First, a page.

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As the question is one of much practical importance to the people of the state, we will endeavor to mark the line which limits the power of municipal and quasi public corporations, or private corporations engaged in public service, in interfering with the rights of abutting owners upon streets and highways. This court has in Tate v. Greensboro, 114 N. C. 392, 24 L. R. A. 671, 19 S. E. 767, defined the power which the

duly constituted city authorities have in | 639, 18 S. E. 330; Phillips v. Postal Teleg. Cable Co. 130 N. C. 513, 89 Am. St. Rep. 868, 41 S. E. 1022; Hodges v. Western U. Teleg. Co. 133 N. C. 225, 45 S. E. 572. Such conflict as may be found in the decisions arises out of the application of the principle. It is uniformly held that an easement acquired for one purpose, either by grant, dedication, or condemnation, cannot be appropriated to another purpose. "It is certainly well settled that, where a grant is made or trust created for a specific and defined purpose, the subject of the grant or trust cannot be used for another and foreign purpose without the consent of the party from whom it was derived, or for whose benefit it was created. . . We are not considering the right of the corporation to part with whatever interest it possessed under the dedication and trust, but the pow er of the corporation under the legislature to deprive the owner of a lot fronting on land so dedicated. 'It cannot be successfully contended either that the dedication of land for a highway gives to the public an unlimited use, or that the legis lature have the power to encroach upon the reserved rights of the owner by materially enlarging of changing the nature of the public easement.'" New York Elev. R. Co.'s Case, 90 N. Y. 122, 43 Am. Rep. 146.

opening, widening, using, and controlling public streets. That this power, when exercised for the purpose and objects for which it is granted, and in good faith, is not subject to the supervision of the courts, is well decided in that case. We have no disposition to bring that decision, or anything said therein, into question. We adopt what is said by Mr. Justice Burwell as stating the principle upon which our decision is based: "It is not to be denied that the abutting proprietor has rights as an individual in the street in his front, as contradistinguished from his rights therein as a member of the corporation or one of the public. The trees standing in the street along the sidewalk are, in a restricted sense, his trees. If they are cut or injured by an individual who has no authority from the city to cut or remove them, he may recover damages of such individual. His property in them is such that the law will protect it from the act of such a wrongdoer and trespasser." Where it is said "who has no authority from the city," it is meant no lawful authority, because, as we shall see, the city has no power to confer authority except in the manner and for the purpose for which it may do the act itself. Many of the decisions discussing the right of abutting owners upon streets and highways make a distinction between owners holding the fee in the land, and those who have only such rights as accrue from their location on the side of the street. It is conceded that the fee to the land upon which the sidewalk is located and the abutting lot is in the plaintiff. We shall discuss the case from that view. The condemnation for a street and sidewalk therefore gave to the city an easement, the limit and extent of which, both in respect to the use and the time of its enjoyment are measured by the public necessity. "Where an easement [on ly] is taken for a public highway, the pub-butting owners to demand compensation for any additional burden imposed upon their property. The fact that the defendant corboration was operating a public utility does not affect the question; the only difference being that, if the city conferred the privilege upon a private citizen or a corporation operating a private business, and its enjoyment interfered with the right of an abutting owner, no right to continue the use of the privilege could be acquired except by grant: whereas, if the person or corporation is conducting a business concerning the public.— one conferring the right of eminent domain,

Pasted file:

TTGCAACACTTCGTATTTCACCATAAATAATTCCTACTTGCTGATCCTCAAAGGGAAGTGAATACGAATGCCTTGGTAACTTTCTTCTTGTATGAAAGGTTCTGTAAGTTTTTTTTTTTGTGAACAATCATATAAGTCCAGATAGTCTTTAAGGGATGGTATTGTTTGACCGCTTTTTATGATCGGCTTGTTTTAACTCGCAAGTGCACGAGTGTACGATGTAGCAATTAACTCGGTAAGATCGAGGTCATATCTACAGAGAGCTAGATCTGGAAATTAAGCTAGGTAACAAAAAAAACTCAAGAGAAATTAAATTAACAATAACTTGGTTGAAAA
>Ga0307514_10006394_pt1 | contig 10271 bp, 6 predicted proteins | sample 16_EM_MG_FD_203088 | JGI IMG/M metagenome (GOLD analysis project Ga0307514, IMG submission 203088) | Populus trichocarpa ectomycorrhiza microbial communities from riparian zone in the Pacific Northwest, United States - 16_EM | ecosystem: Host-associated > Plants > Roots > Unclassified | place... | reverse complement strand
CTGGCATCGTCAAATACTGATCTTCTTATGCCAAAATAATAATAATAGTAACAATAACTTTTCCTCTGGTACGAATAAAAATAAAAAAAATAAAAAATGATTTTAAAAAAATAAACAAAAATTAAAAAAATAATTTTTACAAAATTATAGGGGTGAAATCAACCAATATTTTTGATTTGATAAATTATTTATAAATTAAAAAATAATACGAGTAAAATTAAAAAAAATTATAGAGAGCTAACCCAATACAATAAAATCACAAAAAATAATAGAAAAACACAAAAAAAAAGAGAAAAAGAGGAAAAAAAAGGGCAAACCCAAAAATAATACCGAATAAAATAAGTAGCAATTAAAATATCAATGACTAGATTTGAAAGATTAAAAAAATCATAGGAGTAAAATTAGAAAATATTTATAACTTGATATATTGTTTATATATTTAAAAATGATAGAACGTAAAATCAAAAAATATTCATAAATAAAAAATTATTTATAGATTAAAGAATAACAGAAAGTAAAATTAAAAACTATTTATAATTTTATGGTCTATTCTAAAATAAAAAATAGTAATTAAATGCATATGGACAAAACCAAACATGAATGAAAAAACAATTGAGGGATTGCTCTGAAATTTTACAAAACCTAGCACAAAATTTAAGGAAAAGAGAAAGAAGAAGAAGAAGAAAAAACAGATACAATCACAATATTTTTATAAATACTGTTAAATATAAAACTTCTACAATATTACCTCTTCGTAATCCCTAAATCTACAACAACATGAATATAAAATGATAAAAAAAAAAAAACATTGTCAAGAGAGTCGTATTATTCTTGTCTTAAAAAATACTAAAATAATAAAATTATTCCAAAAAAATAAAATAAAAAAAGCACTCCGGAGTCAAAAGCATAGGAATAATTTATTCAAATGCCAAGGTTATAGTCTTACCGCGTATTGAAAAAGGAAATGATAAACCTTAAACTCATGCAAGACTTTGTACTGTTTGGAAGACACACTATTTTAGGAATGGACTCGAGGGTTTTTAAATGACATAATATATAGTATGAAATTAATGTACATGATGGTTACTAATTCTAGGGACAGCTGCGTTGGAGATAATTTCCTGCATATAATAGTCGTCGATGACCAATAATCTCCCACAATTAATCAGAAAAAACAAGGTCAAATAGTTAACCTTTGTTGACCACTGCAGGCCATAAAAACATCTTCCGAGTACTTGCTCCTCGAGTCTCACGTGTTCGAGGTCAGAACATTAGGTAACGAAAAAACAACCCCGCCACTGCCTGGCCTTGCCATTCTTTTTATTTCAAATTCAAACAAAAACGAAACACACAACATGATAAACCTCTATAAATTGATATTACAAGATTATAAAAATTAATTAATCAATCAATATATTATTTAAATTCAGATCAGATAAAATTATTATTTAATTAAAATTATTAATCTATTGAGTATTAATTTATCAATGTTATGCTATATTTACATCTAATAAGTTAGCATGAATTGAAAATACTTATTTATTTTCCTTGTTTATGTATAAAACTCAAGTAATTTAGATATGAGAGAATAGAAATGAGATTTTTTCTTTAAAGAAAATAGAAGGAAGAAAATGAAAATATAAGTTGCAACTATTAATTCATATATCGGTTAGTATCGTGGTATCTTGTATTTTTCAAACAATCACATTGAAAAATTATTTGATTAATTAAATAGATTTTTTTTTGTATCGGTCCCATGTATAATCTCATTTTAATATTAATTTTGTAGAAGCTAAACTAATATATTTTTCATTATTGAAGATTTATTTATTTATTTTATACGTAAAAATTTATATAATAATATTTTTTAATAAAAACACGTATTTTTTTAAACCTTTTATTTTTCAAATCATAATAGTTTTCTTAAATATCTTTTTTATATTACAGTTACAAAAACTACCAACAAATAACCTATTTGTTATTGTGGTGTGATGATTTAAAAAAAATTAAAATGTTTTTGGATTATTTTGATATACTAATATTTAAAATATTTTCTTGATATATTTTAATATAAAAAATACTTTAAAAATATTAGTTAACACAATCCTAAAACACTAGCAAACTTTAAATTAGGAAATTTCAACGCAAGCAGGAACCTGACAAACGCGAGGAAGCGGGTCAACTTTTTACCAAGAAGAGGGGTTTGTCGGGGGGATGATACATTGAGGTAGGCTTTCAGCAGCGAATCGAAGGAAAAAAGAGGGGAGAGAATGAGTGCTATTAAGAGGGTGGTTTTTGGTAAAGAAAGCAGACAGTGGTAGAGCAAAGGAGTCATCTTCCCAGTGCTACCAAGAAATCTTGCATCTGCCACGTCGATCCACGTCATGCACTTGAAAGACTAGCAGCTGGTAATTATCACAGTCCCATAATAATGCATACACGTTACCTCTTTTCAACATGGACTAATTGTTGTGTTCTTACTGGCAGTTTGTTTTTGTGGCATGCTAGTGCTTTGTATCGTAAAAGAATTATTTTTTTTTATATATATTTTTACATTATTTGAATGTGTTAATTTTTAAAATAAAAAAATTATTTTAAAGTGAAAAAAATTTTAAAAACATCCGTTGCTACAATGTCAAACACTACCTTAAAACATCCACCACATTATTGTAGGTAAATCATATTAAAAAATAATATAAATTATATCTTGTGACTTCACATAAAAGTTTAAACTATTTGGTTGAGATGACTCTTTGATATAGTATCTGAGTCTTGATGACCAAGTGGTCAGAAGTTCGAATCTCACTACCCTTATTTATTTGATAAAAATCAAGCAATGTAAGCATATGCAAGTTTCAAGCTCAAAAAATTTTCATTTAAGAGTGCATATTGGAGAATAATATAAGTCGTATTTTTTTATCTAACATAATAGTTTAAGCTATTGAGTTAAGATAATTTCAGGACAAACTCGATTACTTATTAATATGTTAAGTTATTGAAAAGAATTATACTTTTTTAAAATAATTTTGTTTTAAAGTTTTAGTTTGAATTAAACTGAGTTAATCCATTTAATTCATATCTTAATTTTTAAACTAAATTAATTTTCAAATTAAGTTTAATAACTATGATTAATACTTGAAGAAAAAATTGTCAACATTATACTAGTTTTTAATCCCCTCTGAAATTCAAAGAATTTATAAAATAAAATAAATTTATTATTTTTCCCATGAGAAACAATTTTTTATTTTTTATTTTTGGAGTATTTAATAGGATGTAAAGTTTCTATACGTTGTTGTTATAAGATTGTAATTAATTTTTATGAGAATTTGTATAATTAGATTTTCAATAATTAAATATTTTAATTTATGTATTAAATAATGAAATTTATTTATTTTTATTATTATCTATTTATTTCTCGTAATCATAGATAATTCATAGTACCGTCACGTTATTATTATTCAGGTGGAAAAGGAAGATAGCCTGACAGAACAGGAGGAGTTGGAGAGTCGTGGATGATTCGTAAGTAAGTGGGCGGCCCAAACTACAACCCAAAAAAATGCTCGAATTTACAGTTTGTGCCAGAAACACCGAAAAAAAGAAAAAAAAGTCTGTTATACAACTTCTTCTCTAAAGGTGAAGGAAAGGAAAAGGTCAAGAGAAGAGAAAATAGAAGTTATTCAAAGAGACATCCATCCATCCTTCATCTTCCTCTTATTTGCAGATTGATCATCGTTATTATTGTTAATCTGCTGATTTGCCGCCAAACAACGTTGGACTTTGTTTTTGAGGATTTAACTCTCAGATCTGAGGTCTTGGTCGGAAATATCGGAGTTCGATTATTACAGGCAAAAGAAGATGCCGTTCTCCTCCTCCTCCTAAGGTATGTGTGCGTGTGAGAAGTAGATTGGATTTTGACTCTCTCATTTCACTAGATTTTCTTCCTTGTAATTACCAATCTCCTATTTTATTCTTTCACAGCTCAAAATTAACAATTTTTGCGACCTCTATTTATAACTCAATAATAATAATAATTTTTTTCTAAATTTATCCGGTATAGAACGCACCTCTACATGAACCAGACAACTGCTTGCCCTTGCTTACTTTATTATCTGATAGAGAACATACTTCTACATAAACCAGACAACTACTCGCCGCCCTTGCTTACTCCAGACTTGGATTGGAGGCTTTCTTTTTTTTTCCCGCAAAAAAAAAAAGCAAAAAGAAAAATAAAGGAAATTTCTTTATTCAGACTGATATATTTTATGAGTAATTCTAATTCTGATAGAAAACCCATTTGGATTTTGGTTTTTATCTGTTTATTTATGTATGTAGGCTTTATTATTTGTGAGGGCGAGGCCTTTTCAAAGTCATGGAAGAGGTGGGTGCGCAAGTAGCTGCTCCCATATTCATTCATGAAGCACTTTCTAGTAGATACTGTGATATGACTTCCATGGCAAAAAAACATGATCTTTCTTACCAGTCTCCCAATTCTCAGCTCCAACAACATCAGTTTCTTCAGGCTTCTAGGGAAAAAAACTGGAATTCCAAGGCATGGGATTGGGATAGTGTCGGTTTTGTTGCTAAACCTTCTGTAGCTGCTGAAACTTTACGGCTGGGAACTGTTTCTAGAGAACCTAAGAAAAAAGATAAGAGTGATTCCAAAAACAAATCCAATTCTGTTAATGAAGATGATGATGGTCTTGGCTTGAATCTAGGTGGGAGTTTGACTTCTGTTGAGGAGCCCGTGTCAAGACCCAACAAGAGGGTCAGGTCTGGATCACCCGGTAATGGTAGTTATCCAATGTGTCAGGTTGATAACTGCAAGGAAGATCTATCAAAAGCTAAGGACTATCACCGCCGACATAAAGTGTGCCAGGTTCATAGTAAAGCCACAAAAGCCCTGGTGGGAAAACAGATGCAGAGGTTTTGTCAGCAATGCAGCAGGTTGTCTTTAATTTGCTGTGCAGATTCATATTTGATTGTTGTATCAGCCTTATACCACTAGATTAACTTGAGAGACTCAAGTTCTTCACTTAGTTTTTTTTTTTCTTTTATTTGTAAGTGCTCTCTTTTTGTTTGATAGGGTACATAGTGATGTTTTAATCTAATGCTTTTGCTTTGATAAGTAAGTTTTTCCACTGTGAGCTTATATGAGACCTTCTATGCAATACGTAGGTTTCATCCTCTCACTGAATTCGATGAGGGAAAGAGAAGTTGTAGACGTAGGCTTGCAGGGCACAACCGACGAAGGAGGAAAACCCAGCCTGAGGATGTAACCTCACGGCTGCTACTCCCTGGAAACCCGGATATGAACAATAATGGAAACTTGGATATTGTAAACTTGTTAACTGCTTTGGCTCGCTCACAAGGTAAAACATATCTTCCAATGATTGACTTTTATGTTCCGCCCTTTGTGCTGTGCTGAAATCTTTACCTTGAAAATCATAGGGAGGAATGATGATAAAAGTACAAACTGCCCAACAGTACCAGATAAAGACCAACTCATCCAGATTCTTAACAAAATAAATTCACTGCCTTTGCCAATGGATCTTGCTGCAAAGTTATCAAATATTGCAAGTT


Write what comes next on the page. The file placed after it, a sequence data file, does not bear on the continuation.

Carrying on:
In respect to an easement acquired by, condemnation, the reason is obvious: In assessing compensation the commissioners are restricted to such damages as are incident to the specific use for which the condemnation is made. While the city authorities had ample power to confer upon the defendants a franchise to lay their tracks, erect their poles, and string their wires along the streets or sidewalks, if such franchise did not materially restrict or interfere with the public use for which it was held in trust, such power could not affect the right of

lic acquire a paramount right to use and improve the land taken for highway pur poses, which includes not only the right of passage, but such other incidental uses as have been immemorially accustomed to be made of public highways, such as the laying of sewers, gas and water pipes, and the like." 2 Lewis. Em. Dom. § 589: Barney v. Keokuk. 94 U. S. 324, 24 L. ed. 224. This court has uniformly held that the right acquired by condemnation is confined to the public ne cessity, and to the uses for which property is taken or burdened with the easement; that, for any additional burden placed upon the servient tenement, compensation must be made. Story v. New York Elev. R. Co. 90 N. Y. 122, 43 Am. Rep. 146; White v. Northwestern North Carolina R. Co. 113 N. C. 610, 22 L. R. A. 627, 37 Am. St. Rep.

the right to use the franchise or privilege may be acquired by condemnation, and paying the abutting owner compensation for the additional burden. The doctrine is well stated in Reining v. New York, L. & W. R. Co. 128 N. Y. 168, 14 L. R. A. 133, 28 N.